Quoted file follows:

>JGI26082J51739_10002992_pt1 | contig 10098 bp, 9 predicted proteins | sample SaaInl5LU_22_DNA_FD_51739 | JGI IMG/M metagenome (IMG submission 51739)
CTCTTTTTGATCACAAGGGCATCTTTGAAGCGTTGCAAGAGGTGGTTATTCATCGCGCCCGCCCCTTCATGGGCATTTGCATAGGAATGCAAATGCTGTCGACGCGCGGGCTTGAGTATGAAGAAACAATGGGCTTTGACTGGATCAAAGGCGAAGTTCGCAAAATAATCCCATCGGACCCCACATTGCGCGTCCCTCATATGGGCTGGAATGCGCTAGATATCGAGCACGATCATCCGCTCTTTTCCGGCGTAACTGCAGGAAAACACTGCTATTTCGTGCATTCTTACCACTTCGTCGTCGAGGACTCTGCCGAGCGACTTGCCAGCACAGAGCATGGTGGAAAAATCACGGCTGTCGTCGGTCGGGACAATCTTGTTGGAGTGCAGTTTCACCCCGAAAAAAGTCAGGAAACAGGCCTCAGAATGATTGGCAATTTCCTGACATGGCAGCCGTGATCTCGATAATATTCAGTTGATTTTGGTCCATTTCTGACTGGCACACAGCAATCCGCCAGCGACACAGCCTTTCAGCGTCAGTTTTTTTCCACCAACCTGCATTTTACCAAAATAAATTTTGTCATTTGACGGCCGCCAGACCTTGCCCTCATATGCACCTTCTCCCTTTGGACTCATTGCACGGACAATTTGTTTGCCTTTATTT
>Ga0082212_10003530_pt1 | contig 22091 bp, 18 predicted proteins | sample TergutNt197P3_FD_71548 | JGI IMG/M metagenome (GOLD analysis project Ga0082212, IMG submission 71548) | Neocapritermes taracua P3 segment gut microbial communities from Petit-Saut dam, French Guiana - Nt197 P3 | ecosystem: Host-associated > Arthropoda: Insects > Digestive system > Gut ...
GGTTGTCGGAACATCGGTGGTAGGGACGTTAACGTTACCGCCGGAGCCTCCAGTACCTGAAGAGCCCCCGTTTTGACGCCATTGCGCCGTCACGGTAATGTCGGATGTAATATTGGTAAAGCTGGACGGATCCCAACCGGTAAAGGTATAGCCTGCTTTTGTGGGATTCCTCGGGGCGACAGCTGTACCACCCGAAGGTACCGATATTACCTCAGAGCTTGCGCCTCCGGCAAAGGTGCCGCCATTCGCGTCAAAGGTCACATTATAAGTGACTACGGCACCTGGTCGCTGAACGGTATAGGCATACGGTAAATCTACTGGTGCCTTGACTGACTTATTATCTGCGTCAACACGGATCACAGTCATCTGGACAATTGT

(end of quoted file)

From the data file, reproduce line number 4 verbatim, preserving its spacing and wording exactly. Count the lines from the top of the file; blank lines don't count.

GGTTGTCGGAACATCGGTGGTAGGGACGTTAACGTTACCGCCGGAGCCTCCAGTACCTGAAGAGCCCCCGTTTTGACGCCATTGCGCCGTCACGGTAATGTCGGATGTAATATTGGTAAAGCTGGACGGATCCCAACCGGTAAAGGTATAGCCTGCTTTTGTGGGATTCCTCGGGGCGACAGCTGTACCACCCGAAGGTACCGATATTACCTCAGAGCTTGCGCCTCCGGCAAAGGTGCCGCCATTCGCGTCAAAGGTCACATTATAAGTGACTACGGCACCTGGTCGCTGAACGGTATAGGCATACGGTAAATCTACTGGTGCCTTGACTGACTTATTATCTGCGTCAACACGGATCACAGTCATCTGGACAATTGT